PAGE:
If you put the stand-up career and the medical records of Mike Birbiglia side by side they’d match pretty perfectly. The storytelling comedian – more at home in theatres like Wyndham’s or the Vivian Beaumont on Broadway than in comedy clubs - has made a living out of almost dying, whether that’s his 2008 show ‘Sleepwalk with Me’, which detailed the sleep disorder that caused him to sleepwalk out of a second storey window, or the bladder cancer he beat when he was just 20.
Now 45, as he settles into middle age the medical complaints are perhaps less interesting – diabetes and cardiac concerns – but in ‘The Old Man & The Pool’, Birbiglia attempts something cleverer than boring us to our own early demises by detailing his every twinge and discharge: he finds a sense of silliness and a sense of profundity and forces them to sit side by side.
It starts with a trip to the doctor, who’s worried about Birbiglia’s breathing and suggests he start swimming. This prompts flashbacks to overchlorinated YMCA pools (with statistics about the amount of urine per litre of water which once heard can’t be forgotten) and locker rooms full of naked old men.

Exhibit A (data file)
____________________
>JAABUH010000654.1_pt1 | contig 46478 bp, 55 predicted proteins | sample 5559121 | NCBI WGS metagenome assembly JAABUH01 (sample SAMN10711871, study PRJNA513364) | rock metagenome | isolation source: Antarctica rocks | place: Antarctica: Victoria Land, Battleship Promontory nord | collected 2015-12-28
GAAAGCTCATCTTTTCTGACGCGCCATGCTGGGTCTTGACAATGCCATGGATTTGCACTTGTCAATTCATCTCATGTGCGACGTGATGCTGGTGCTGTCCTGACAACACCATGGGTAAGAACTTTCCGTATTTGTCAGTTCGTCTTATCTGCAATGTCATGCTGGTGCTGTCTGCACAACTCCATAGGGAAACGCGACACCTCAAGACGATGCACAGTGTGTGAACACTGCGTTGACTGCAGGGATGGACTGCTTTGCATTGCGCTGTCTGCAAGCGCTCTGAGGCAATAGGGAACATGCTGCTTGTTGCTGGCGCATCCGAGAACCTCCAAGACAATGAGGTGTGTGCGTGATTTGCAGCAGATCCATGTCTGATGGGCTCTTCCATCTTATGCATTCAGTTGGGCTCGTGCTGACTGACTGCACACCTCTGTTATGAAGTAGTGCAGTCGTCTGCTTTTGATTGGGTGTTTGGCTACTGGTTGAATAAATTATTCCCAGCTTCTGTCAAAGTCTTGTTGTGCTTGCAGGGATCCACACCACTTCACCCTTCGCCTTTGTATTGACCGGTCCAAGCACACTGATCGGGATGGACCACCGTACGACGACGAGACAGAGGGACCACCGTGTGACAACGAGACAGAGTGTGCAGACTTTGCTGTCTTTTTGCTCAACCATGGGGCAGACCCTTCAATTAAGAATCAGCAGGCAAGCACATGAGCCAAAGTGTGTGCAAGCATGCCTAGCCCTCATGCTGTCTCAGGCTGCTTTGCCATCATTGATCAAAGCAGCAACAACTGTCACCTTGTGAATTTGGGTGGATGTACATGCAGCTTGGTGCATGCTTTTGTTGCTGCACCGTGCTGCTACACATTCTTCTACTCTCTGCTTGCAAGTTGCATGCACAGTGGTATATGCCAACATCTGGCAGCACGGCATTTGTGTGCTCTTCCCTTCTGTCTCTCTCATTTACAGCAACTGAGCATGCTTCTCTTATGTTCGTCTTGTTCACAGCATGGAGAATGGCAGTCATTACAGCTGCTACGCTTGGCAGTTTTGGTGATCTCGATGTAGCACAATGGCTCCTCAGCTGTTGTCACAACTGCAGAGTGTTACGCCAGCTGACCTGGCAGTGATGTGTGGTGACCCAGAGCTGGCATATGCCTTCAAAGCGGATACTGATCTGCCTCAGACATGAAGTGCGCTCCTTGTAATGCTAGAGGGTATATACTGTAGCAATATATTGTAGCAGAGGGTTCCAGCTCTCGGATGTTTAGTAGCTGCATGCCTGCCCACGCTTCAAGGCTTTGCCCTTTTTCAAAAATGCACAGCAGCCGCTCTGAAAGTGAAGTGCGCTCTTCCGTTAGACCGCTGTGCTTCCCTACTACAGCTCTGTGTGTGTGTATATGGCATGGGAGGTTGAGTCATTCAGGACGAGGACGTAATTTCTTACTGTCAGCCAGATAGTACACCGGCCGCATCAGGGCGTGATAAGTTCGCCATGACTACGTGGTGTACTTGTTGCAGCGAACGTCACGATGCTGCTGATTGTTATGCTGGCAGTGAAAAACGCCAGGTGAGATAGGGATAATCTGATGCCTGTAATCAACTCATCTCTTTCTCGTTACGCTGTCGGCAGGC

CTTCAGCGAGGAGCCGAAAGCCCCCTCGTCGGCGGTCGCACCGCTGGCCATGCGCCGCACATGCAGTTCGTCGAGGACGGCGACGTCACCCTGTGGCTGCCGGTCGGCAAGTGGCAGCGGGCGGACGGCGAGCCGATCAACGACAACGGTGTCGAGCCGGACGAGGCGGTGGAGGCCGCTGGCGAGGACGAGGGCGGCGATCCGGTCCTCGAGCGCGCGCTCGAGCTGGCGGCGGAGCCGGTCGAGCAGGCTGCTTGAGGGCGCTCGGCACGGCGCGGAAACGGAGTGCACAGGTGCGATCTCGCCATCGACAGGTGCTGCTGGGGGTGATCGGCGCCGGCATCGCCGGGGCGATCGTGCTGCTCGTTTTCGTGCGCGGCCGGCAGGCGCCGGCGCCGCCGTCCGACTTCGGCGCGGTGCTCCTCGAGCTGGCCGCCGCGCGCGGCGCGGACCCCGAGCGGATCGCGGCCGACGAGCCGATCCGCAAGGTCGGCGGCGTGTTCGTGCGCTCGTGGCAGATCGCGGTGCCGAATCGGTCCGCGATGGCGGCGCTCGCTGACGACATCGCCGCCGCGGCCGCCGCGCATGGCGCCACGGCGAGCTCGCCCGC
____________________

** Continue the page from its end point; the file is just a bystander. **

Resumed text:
As ostensibly plain as some of his stories are, and faintly familiar as some of these details feel, crucially it never feels like we’re watching yet another middle-aged man tell us about his increasing list of health complaints. Birbiglia is too skilled a storyteller for that. He knows when to undercut with soft self-deprecation, and has a way of delivering - slow, sloth-like, gentle - that makes it impossible not to be rapt even in the midst of the most mundane details.
On top of that he loves to suddenly switch the mood: where he has us laughing at some daft thing one moment – masturbation, the barely latent homoeroticism of Greco-Roman wrestling – he cuts the laughter dead the next with some moving reflection on his young daughter or how unpredictable and short life can be.
Drifting in front of a curved set like the tiled bottom of a swimming pool combined with a tidal wave, Birbiglia deftly takes us through a set that sometimes dives deeply but mostly stays splashing in the middle lane. What he lacks as a swimmer he more than makes up for as a storyteller.